An insect can perform flight maneuvers such as hovering and snap turns. There have been many methods such as digital particle image velocimetry (DPIV) or kinematic analysis using robotic wings modeled on insects to investigate the aerodynamic force. The aerodynamic force is derived from the differential pressure between the upper and lower surfaces of its wings. The actual aerodynamic force on real insect wings has never been measured directly during free flight. Here we show direct measurement of differential pressure acting on the wing surface of a real insect during free flight. A micro differential pressure sensor was fabricated by utilizing micro electro mechanical systems (MEMS) and fixed to a butterfly (Papilio protenor) wing. The size and weight of the sensor chip are 1.0 mm ~ 1.0 mm ~ 0.3 mm and 0.7 mg, respectively. The differential pressures were measured during takeoff. From the measured differential pressure distribution, aerodynamic force was calculated. The maximum aerodynamic force generated on the wings was 3 times larger than the gravity acting on the body.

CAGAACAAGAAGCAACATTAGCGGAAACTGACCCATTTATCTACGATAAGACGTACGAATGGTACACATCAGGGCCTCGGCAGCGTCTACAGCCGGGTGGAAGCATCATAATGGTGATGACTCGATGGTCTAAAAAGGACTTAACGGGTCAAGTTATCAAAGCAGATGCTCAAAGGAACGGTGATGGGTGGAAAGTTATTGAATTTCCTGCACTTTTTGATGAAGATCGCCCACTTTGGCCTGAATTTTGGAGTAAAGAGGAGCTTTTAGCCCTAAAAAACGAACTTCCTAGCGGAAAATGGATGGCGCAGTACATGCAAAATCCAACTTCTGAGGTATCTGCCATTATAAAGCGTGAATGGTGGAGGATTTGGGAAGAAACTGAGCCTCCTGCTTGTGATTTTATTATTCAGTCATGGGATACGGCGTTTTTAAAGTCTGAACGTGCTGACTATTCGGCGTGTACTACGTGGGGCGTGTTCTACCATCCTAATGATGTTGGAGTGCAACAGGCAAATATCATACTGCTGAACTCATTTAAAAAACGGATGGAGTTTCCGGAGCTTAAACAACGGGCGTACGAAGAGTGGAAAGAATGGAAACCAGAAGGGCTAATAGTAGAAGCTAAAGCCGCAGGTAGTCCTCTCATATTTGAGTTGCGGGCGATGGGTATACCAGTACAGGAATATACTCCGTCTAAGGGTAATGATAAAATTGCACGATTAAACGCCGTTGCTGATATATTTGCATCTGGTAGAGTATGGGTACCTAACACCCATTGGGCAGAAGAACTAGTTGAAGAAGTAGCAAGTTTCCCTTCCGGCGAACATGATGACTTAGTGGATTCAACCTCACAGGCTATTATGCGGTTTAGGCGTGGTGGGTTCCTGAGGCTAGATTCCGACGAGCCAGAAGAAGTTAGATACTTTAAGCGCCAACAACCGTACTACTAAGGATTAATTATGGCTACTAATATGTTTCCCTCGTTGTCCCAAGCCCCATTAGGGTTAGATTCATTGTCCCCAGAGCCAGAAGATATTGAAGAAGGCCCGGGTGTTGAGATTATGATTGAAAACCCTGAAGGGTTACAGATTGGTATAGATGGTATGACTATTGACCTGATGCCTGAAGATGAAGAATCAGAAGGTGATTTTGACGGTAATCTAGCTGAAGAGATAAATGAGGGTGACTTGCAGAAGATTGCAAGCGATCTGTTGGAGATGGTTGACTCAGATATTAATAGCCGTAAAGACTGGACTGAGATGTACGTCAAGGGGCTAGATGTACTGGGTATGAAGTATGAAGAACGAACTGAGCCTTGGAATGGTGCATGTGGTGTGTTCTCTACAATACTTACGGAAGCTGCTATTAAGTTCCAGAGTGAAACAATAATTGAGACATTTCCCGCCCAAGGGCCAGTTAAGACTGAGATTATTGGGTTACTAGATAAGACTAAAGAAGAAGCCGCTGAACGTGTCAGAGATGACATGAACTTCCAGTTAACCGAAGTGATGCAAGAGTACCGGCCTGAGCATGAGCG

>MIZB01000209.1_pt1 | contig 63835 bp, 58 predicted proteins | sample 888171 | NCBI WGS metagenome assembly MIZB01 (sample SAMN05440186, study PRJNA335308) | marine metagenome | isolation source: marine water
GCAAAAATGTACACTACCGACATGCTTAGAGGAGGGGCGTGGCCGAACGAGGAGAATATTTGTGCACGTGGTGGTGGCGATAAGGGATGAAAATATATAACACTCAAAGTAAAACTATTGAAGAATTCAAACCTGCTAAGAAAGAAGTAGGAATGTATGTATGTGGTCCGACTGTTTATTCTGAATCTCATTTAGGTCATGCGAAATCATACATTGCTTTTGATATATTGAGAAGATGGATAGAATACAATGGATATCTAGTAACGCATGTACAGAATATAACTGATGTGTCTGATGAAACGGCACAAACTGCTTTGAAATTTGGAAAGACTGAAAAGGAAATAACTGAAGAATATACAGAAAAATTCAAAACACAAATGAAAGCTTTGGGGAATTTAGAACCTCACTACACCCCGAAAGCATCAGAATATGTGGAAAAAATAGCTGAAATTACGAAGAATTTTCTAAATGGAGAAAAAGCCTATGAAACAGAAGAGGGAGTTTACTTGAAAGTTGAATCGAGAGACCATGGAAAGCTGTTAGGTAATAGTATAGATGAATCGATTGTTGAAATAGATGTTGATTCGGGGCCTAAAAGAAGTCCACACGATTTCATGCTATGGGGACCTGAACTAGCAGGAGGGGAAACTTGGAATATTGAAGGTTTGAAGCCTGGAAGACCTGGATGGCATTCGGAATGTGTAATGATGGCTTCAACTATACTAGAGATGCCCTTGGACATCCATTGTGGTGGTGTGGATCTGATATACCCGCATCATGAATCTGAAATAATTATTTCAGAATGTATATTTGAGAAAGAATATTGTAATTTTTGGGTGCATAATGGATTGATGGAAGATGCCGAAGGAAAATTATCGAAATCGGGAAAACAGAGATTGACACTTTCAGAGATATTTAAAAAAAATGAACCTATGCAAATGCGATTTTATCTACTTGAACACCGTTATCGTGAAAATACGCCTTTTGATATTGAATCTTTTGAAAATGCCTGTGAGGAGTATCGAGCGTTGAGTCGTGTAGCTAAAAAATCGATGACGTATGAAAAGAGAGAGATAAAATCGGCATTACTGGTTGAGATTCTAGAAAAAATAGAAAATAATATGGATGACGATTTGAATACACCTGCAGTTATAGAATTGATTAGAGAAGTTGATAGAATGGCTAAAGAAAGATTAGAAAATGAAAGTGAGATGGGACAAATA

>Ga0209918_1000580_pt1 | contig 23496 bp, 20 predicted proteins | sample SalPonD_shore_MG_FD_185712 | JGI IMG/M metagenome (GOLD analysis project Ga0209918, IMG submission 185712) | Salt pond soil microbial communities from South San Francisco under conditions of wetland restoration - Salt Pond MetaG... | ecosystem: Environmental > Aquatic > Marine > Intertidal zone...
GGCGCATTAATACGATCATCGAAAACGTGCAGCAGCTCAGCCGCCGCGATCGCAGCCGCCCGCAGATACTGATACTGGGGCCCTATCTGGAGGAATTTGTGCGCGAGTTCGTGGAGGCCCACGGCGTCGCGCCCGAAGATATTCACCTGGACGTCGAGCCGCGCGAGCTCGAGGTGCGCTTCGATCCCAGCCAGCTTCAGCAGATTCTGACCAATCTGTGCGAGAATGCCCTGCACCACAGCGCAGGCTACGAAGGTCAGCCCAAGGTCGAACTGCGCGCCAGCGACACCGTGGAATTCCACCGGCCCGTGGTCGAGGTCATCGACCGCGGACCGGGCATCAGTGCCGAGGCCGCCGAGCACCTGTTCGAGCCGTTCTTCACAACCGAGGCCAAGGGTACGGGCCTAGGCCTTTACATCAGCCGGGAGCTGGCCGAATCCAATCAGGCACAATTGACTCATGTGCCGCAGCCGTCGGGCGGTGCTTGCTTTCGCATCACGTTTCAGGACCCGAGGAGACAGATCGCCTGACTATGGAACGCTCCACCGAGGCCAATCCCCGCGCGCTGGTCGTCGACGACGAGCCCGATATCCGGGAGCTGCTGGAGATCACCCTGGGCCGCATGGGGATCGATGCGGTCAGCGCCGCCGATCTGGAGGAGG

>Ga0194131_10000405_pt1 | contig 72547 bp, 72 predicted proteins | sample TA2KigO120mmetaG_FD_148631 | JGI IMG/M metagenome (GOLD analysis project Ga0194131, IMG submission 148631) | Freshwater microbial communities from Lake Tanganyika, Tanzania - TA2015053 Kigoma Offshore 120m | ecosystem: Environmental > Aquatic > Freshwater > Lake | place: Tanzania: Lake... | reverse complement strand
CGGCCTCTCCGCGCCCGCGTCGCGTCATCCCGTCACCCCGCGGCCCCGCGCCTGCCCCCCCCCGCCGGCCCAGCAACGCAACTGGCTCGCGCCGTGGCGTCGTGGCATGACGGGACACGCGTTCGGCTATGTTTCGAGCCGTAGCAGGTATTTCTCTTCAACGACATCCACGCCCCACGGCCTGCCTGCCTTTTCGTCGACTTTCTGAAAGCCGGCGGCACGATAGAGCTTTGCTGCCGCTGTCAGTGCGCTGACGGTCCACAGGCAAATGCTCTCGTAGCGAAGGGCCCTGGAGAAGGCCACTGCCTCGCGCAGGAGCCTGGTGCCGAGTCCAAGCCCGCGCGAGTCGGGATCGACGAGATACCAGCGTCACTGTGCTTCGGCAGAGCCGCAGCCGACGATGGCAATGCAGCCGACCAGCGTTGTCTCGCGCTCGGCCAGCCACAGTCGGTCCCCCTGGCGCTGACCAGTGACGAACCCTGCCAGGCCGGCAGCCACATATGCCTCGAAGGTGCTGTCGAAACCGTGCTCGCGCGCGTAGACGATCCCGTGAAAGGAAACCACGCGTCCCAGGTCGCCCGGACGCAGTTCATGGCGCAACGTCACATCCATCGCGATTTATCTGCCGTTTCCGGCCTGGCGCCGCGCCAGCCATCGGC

Hidetoshi Takahashi, Kiyoshi Matsumoto, Isao Shimoyama, gMeasurement of differential pressure on a butterfly wing,h
IEEE 23rd International Conference on Micro Electro Mechanical Systems (MEMS '10), pp.63-66, Hong Kong, China, Jan. 25-28, 2010D
Hidetoshi Takahashi, Kiyoshi Matsumoto, Isao Shimoyama, gDifferential Pressure Measurement of an Insect Wing
Using a MEMS Sensor,h
The 2012 ICME International Conference on Complex Medical Engineering , pp.349-352, Kobe, Japan, Jul. 1-4, 2012D